Robyn Archer

The ABR Podcast 

Released every Wednesday, the ABR podcast features our finest reviews, poetry, fiction, interviews, and commentary.

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'Bunker' by Josephine Rowe

 Current episode:

‘Bunker’ by Josephine Rowe

In today's episode, Josephine Rowe – winner of the 2016 ABR Elizabeth Jolley Short Story Prize – reads a new short story, 'Bunker', which appears in the June issue of ABR. Josephine has published three short story collections and a novel called A Loving, Faithful Animal.





Recent episodes:

Closeted but not isolated, everyone will have a story, so there’s nothing special here. But the common difference is clear. When it’s about Brexit or Trump there, it’s us to them; when it’s bushfires here, it’s them to us. We have been globally entwined for decades, but the economic and political truths are mostly covert. It’s taken Covid-19 to put us all overtly at the same risk at the same time.

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During the Covid-19 crisis, many of us are surfeiting on television drama from Netflix, Stan, and the rest of them. Back in 2015, we published James McNamara's Ian Potter Foundation Fellowship essay 'The Golden Age of Television?', which considers the ascendancy of television drama and its cultural significance. Listen to James reading his essay, which appear in ABR's film and television issue in April 2015. 

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Peter Rose – before introducing this week’s ABR Podcast guest – updates readers on ABR’s response to the Covid-19 pandemic and the Australia Council’s inexplicable decision not to fund ABR in 2021–24. Then Robyn Archer – renowned performer and ABR Laureate – currently hunkering down in Melbourne, reflects on how people are surviving and what Australia might look like when it emerges from this crisis.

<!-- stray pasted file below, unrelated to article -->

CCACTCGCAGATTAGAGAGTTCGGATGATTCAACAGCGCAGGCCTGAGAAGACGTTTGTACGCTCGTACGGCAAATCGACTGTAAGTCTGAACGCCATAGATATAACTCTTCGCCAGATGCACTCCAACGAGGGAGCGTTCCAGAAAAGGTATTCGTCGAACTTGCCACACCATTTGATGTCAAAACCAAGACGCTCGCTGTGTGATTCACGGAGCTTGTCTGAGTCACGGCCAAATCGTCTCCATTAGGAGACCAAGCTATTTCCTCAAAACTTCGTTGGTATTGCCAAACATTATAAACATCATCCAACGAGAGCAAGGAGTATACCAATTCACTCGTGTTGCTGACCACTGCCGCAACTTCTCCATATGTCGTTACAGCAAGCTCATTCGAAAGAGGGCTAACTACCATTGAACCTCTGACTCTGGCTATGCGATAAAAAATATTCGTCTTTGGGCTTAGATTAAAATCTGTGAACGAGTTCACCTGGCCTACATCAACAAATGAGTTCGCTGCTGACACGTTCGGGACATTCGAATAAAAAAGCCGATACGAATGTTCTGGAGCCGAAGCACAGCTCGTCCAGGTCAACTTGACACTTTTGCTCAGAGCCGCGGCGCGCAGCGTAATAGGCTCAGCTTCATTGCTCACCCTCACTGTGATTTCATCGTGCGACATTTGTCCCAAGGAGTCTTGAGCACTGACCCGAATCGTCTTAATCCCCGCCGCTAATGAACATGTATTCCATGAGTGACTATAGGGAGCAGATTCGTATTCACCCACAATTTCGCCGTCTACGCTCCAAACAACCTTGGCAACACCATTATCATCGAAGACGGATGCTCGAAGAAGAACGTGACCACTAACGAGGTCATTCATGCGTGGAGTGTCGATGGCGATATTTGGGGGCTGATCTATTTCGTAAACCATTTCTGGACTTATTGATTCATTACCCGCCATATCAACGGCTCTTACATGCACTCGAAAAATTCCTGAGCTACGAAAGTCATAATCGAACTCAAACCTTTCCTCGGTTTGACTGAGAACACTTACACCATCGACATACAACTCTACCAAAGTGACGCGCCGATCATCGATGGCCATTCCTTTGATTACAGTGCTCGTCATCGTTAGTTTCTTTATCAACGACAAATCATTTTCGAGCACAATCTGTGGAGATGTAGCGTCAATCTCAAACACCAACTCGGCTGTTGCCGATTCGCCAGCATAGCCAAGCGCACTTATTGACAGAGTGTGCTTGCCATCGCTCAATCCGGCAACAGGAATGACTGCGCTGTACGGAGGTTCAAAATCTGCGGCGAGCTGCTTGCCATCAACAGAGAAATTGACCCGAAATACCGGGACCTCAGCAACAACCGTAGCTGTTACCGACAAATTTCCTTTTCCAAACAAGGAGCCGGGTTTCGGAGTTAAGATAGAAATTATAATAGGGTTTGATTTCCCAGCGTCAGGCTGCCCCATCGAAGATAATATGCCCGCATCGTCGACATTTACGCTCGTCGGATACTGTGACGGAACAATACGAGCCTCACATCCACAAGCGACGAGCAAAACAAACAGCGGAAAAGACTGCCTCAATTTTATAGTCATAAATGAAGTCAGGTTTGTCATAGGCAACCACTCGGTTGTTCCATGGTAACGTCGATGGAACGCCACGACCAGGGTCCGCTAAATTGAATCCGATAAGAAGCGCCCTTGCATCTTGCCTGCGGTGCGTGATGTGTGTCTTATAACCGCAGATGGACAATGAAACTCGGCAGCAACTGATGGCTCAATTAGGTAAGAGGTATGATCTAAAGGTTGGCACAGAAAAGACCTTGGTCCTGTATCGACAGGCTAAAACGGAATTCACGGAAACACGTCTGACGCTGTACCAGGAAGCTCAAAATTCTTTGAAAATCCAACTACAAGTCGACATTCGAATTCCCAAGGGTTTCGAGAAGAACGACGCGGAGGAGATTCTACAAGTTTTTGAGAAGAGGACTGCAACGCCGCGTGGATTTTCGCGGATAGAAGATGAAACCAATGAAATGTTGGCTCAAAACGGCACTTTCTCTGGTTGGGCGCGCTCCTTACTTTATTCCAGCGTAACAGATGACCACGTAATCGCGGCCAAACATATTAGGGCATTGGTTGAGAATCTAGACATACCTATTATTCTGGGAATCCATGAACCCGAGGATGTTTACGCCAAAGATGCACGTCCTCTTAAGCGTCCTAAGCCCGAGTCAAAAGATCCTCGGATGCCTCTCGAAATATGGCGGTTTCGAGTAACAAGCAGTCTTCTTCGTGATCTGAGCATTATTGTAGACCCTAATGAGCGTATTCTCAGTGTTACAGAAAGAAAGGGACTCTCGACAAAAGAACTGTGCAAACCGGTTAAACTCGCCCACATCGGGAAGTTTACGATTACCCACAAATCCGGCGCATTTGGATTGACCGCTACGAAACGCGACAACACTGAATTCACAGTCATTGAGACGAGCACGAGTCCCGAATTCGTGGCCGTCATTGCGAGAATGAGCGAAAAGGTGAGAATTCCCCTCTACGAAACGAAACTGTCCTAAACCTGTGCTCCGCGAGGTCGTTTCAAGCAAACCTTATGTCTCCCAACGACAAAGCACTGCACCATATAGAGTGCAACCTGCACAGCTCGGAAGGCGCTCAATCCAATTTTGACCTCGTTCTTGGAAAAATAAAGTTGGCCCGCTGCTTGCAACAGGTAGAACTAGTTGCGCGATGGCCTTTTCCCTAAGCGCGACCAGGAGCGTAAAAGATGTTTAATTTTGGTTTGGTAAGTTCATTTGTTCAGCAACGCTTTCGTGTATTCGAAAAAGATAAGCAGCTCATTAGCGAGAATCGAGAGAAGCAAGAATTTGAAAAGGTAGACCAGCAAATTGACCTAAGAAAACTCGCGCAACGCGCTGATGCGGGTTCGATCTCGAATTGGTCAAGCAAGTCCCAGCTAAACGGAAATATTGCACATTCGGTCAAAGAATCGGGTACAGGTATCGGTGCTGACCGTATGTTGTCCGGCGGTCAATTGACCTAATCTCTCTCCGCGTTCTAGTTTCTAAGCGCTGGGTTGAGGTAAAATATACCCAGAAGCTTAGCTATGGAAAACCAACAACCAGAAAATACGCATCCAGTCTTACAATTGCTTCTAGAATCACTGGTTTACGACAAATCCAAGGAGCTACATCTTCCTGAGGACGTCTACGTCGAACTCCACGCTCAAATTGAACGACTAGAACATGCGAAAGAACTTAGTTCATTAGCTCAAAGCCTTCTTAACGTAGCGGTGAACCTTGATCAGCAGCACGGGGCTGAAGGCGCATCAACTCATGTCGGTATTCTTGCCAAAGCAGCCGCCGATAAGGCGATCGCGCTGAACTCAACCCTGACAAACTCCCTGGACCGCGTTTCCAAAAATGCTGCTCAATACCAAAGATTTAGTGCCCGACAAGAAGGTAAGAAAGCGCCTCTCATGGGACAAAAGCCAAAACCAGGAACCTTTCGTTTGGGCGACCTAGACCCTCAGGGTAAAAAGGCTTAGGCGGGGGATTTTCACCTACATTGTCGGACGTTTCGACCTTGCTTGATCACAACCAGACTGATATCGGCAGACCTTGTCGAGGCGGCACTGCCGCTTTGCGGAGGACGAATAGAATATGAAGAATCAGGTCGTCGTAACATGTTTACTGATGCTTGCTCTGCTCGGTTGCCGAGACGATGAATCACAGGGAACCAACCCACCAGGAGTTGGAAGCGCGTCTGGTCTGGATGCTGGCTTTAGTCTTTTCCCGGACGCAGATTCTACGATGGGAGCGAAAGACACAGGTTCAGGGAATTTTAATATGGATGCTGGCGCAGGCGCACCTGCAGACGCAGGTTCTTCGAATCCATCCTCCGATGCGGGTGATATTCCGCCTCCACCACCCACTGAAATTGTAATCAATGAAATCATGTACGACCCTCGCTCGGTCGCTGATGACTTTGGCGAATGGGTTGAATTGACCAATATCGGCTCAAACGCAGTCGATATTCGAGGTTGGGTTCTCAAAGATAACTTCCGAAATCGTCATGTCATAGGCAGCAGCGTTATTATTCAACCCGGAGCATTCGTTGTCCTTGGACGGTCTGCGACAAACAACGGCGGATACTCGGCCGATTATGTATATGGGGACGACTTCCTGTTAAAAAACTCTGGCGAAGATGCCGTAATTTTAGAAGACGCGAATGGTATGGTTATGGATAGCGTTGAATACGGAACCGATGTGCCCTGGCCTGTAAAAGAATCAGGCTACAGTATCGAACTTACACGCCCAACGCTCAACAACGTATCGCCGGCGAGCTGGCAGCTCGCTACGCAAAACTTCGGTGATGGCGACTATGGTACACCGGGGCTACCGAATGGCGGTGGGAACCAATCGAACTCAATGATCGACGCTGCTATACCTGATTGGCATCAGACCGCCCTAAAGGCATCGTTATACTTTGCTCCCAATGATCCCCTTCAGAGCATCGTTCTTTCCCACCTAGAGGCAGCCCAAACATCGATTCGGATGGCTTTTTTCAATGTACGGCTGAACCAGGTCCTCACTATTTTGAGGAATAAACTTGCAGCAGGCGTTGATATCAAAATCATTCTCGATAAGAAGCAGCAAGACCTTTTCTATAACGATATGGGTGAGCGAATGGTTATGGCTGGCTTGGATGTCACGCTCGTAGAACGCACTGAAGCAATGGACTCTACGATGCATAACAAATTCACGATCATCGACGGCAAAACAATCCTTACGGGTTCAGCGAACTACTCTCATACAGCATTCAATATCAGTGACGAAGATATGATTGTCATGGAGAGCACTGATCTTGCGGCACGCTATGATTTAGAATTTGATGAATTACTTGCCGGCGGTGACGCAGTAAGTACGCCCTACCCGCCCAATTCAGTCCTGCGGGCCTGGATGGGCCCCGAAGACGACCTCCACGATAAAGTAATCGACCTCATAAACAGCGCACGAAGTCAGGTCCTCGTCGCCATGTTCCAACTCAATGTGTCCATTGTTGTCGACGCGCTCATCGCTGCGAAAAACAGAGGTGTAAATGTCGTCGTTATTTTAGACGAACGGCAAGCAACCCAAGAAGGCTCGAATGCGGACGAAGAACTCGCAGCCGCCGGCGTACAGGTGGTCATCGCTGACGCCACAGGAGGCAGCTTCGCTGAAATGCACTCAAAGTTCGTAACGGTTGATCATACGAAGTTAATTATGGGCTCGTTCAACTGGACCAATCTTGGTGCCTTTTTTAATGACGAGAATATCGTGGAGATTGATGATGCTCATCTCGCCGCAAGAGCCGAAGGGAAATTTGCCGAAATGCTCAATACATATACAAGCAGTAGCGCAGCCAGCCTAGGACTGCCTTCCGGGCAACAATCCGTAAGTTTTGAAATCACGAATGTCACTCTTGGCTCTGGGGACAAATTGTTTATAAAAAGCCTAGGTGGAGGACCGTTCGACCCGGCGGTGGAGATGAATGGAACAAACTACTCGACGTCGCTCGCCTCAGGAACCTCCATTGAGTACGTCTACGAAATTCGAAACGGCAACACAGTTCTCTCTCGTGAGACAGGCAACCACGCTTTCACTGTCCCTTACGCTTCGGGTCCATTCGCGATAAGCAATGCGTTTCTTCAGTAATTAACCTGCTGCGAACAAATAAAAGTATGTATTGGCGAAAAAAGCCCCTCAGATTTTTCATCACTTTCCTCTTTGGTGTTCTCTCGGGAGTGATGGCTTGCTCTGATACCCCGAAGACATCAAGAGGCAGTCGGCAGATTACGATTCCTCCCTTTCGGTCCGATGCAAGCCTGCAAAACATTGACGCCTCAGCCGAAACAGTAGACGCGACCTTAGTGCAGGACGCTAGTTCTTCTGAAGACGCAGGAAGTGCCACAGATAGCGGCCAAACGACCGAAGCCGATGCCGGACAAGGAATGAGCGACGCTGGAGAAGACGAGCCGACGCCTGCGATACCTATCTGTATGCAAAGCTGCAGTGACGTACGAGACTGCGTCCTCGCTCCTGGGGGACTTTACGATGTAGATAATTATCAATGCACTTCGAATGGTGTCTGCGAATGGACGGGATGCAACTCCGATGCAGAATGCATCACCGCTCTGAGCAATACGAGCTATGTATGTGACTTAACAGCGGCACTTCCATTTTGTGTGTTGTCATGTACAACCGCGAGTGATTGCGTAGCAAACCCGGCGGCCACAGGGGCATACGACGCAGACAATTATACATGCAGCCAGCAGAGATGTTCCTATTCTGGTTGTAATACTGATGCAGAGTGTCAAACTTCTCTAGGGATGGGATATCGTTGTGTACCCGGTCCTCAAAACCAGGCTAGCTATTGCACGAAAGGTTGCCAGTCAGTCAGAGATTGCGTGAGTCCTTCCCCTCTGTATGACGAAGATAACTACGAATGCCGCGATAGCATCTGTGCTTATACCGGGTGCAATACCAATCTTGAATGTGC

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To celebrate the year’s memorable plays, films, television, music, operas, dance, and exhibitions, we invited a number of arts professionals and critics to nominate their favourites. 

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It was during the still relatively tentative explorations I was making into the world of international arts festival direction that I swallowed hard and made my first visit to Glyndebourne. I had lived in London throughout the 1980s, had performed there many times in various venues from the National to the Drill Hall to Wyndham’s in the West End ... ... (read more)

For the uninitiated, a maquette is an architectural miniature of a monument or building. Small, made from cardboard or wood, and often able to be flat-packed, travellers have long collected them as souvenirs of adventures to faraway places. Robyn Archer, doyenne of Australian cabaret ...

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To highlight Australian Book Review’s arts coverage and to celebrate some of the year’s memorable concerts, operas, films, ballets, plays, and art exhibitions, we invited a group of critics and arts professionals to nominate some favourites.

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Our new Laureate. Australian Book Review is thrilled to name Robyn Archer as our new Laureate. She joins David Malouf, who became the inaugural Laureate in 2014. Robyn Archer is ...

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Robyn Archer debated Peter Singer during the 2015 Melbourne Writers Festival; their topic was 'Is Funding the Arts Doing Good?'. This is an edited version of her paper.

I hear that in New York
At the corner of 26th Street and Broadway
A man stands every evening during the winte ...

To highlight Australian Book Review's arts coverage and to celebrate some of the year's memorable concerts, operas, films, ballets, plays, and exhibitions, we invited a group of critics and arts professionals to nominate their favourites – and to nominate one production they are looking forward to in 2016. (We indicate which works were reviewed in Arts Up ...

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